I was high too — until I checked my cassette tape. Oh oh. The tape was barely moving. I put the tape recorder speaker to my ear but could hear nothing more than voices in very slow motion. What the hell? … dead batteries?? I popped in a fresh set of batteries, but the same thing happened. The tape recorder wasn’t as trusty as I thought. Darn. What a time for it to crap out.

I ran to my motorbike across the street and made a beeline for the old CBCbuilding on 75th Street, near 90th Avenue, several miles away, my helmet strap flapping in the breeze. I sprinted up to the newsroom, grabbed another tape deck and sped back to the Coliseum. What I remember most about that wild ride was that the streets were virtually empty, so unusual for a Saturday night. A hockey game had brought the city to a standstill.


I spent the entire third period recording interviews at a bar called the Forum Inn.

But the mood had changed. People were no longer confident of an Oiler win. It now looked like the home team could blow the game, as the Islanders had suddenly scored two goals to cut the lead in half. This was no longer a cakewalk.

The visitors were pressing to tie the score, and at times the Oilers seemed desperate. It was hang-onto-your-seats, nail-biting time. Put another way, the bartender was busy trying to medicate everyone’s anxiety.

I grabbed brief comments from nervous patrons, who never took their eyes off the TV. Normally they’d stare at the microphone, but not this time.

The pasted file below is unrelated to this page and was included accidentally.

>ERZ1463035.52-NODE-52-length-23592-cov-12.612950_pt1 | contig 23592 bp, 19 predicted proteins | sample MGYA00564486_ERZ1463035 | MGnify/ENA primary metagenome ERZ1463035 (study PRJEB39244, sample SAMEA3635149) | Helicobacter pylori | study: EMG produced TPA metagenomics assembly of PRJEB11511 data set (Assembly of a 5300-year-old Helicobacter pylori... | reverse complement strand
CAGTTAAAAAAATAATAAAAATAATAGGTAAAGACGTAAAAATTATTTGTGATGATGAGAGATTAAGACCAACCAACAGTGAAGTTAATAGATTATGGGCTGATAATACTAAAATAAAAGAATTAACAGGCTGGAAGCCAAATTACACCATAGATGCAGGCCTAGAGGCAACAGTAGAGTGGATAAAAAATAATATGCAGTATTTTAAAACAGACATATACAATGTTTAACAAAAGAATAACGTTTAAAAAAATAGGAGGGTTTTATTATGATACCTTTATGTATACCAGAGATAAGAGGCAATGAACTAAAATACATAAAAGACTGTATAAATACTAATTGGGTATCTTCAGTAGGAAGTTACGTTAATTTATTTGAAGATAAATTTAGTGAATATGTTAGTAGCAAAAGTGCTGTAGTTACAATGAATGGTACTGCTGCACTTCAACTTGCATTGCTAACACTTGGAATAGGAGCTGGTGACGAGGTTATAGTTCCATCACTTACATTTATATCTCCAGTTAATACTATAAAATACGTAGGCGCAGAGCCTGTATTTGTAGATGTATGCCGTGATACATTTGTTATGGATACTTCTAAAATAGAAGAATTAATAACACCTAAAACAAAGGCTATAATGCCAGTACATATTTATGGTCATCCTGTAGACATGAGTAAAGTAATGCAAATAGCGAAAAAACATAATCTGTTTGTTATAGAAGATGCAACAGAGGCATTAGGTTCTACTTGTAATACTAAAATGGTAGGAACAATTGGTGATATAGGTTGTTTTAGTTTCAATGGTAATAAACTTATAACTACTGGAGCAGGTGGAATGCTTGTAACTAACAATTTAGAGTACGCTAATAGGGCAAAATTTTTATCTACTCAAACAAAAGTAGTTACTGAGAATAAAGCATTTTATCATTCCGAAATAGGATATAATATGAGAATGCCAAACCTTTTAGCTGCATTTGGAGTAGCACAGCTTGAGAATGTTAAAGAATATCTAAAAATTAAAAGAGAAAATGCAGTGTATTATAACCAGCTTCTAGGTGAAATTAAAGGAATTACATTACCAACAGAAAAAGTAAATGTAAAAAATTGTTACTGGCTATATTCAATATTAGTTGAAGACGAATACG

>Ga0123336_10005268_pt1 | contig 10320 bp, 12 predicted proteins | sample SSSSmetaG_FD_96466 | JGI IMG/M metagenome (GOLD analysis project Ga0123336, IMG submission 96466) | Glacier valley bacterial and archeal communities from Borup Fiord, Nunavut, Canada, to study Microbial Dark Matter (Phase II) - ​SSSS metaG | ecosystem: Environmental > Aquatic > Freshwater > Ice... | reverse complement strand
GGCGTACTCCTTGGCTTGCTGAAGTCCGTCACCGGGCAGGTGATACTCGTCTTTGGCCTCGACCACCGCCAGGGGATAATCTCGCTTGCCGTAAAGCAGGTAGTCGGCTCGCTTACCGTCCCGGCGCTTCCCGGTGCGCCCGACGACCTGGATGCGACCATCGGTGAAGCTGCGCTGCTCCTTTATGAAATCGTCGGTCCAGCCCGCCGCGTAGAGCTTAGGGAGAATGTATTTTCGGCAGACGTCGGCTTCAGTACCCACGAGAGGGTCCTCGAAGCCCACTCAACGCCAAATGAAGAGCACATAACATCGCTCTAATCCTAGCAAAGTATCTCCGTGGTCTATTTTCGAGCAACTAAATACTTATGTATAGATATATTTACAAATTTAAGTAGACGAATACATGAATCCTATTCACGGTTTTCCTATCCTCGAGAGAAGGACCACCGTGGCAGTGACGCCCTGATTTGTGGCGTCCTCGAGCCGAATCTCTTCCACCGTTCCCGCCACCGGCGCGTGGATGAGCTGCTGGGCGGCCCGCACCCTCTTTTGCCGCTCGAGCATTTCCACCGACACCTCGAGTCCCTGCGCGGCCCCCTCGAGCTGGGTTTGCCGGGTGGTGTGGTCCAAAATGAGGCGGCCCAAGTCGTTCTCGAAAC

The tension was incredible. Fans cheered once an Oiler touched the puck, and every Edmonton rush up the ice caused them to stand and pump their fists. Same thing with every clearing-pass by the Oilers. The general idea was not to allow the Islanders a shot on goal. The New York Islanders had two enemies: the Oilers and the clock.


One fan in particular caught my attention. He was about 40 or so, wore a blue vinyl jacket and sat alone at the bar. I took him to be a tradesman of some sort. With the Oilers clinging to a 4-2 lead, the guy pumped his fist every time the Oilers had the puck. “Right on!” he shouted. “Right on! Right on!” I can’t quite describe his excitement, but on a scale of 1 to 10 it was 18.5.

I reached around him with my microphone to record one of his ‘right on’ moments. He spotted the mike, turned and said, “What do you want?” I gave him my business card and told him I didn’t care to know his name, I was just after some “wild sound” of people cheering, his antics included. He gave me a what-the-hell nod and went back to watching the game, squirming in his seat and pumping his fist in the air.

I left to do more recording, then it dawned on me: I still had my game pass, and I wasn’t going to use it anymore since my job at the Coliseum had ended. I went back to the man wearing the vinyl jacket and said, “Buddy, there’s still 10 minutes left in the game.” I then pulled the pass out of my shirt pocket, handed it to him and said, “This will get you into the Coliseum … it will also get you into to the Oilers’ dressing room.” The guy held the pass with a blissful look as if I had handed him ten thousand dollars. I winked and said, “You found this on the ground.” CBC brass would be ticked if they found out I gave away my game pass, to a non-media person no less.

The fellow was so stunned he forgot to say ‘thank you.” He called over the waitress, paid his tab and made for the door. I glanced out the window to see him running across 75th Street, like a bat out of hell, straight to the Coliseum, dodging traffic. This guy was not going to waste valuable time waiting for a traffic light to change.

The game ended with the Oilers scoring an empty-net goal, winning 5-2 and capturing their first Stanley Cup.

The pub went nuts. The Coliseum went nuts. Edmonton went nuts. The country went nuts.


Photo courtesy of the Edmonton Journal

Early in the second period, Ken Linseman [#13] scored the Oilers’ third goal, which turned out to be the winner. Photo courtesy of the Edmonton Journal.